5.Brand Values Integral to Consumer Decision-Making

We’ve already seen how a younger and more health-conscious consumer base is driving demand for more sustainable and organic products. For brands, this means emphasising those values that align with those of consumers and disseminating these within their marketing messages. This translates into a focus on transparency in production and product benefits. Origin is also important. Brands are encouraged to focus on authentic, real origin stories to stand out to consumers, win their trust and justify their premium price points.

6.Reliance on Imports in Key Australian Industries

Australian exporters are in luck, because some of Australia’s most important food & beverage industries are exactly what Vietnam needs! Dairy and meat are two key industries where domestic supply is unable to keep up with demand, and as staple foods, this creates significant opportunities for Australian businesses. Alcohol also remains a key growth space, with Vietnam being one of the largest Southeast Asian markets for beer (accounting for 94% of the nation’s alcohol consumption), and housing growing demand for wine.

7.An Increasingly Westernised Food & Beverage Market 

As globalisation continues to influence and reshape cultures and preferences around the world, Vietnam is no different. Vietnam, as a French colony, has always been a large consumer of dairy products. Milk consumption is expected to continue rising alongside growing incomes, while the growth of meat consumption also reflects more westernised dietary choices. Along this same vein, cheese and baked goods such as bread, cookies and cakes, are also becoming more and more appealing to Vietnam’s consumer base.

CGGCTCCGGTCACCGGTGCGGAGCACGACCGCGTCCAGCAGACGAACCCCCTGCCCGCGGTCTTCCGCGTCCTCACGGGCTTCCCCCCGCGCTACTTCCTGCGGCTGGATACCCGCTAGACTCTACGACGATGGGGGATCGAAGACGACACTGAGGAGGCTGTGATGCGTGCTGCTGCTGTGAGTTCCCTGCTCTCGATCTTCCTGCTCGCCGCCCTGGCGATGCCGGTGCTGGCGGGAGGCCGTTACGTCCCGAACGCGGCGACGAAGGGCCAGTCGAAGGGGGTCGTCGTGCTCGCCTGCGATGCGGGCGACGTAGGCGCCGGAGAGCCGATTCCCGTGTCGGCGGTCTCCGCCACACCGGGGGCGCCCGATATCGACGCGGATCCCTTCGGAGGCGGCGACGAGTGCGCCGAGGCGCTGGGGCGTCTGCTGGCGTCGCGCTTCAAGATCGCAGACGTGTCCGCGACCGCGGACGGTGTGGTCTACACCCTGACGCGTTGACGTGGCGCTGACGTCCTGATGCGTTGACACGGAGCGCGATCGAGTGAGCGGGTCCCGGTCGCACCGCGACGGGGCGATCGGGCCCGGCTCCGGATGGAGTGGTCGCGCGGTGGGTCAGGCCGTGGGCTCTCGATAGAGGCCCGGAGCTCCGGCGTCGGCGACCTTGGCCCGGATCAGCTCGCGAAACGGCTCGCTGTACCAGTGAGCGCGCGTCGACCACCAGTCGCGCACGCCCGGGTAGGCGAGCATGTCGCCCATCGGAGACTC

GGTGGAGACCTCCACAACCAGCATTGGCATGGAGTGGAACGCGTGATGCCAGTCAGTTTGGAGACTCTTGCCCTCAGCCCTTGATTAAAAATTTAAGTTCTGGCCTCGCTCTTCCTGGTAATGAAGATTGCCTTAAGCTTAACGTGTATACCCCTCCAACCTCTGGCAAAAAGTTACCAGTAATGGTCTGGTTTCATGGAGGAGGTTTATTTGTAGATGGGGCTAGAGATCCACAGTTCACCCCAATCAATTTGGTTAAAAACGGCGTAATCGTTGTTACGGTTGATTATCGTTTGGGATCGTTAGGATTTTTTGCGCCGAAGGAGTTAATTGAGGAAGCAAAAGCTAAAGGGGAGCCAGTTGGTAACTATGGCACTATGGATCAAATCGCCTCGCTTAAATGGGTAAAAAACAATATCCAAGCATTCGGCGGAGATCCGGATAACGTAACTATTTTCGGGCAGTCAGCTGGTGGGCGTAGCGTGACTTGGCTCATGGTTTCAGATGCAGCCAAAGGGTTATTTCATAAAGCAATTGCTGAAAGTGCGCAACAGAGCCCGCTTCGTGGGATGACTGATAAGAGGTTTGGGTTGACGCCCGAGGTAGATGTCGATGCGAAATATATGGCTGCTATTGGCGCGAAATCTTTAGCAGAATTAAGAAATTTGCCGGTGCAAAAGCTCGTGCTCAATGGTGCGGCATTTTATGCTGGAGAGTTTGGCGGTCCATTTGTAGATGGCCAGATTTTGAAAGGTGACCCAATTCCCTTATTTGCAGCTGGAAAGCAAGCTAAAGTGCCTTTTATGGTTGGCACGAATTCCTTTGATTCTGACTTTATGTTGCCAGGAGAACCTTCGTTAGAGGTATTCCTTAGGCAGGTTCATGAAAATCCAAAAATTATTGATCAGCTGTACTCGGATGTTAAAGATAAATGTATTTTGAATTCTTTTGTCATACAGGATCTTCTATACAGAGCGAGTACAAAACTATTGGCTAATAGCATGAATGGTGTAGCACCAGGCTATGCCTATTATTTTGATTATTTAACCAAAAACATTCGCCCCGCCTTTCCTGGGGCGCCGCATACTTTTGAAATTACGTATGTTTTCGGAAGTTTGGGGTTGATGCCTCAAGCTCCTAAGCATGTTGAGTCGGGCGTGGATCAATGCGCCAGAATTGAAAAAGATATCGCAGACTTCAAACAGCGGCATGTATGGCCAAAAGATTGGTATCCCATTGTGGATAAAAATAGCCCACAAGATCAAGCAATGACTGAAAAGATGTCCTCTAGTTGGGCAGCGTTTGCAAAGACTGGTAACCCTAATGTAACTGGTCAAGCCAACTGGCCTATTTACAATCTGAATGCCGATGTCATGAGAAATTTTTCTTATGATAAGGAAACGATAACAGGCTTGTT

8.Premiumisation Trends Boosted By Rising Disposable Incomes

As we’ve seen, Vietnam’s economy has already proven resilient against the shock of COVID-19. Even prior to the pandemic, growth has been rapid, with Vietnam recording annual GDP growth of around 7% in the two years prior. In fact, over the past 20 years, growth has occurred at a rate of 1.7 times faster than the global average. 

And there are no signs of slowing down, with Vietnam estimated to have one of the fastest growing global economies. Beyond this, household sizes are also expected to fall alongside declining birth rates, slightly increasing household wealth. So, what does this mean? Well, consumers will have more money in their pockets to spend, increasing the budget for food & beverage products, particularly in the premium space where imported, sustainable and organic options dominate. 

We hope you’ve found these insights on the Indonesian market helpful. As always, if you’ve got any questions or want to discuss export opportunities for your company, feel free to drop us a line at Export Connect – we’d love to hear from you.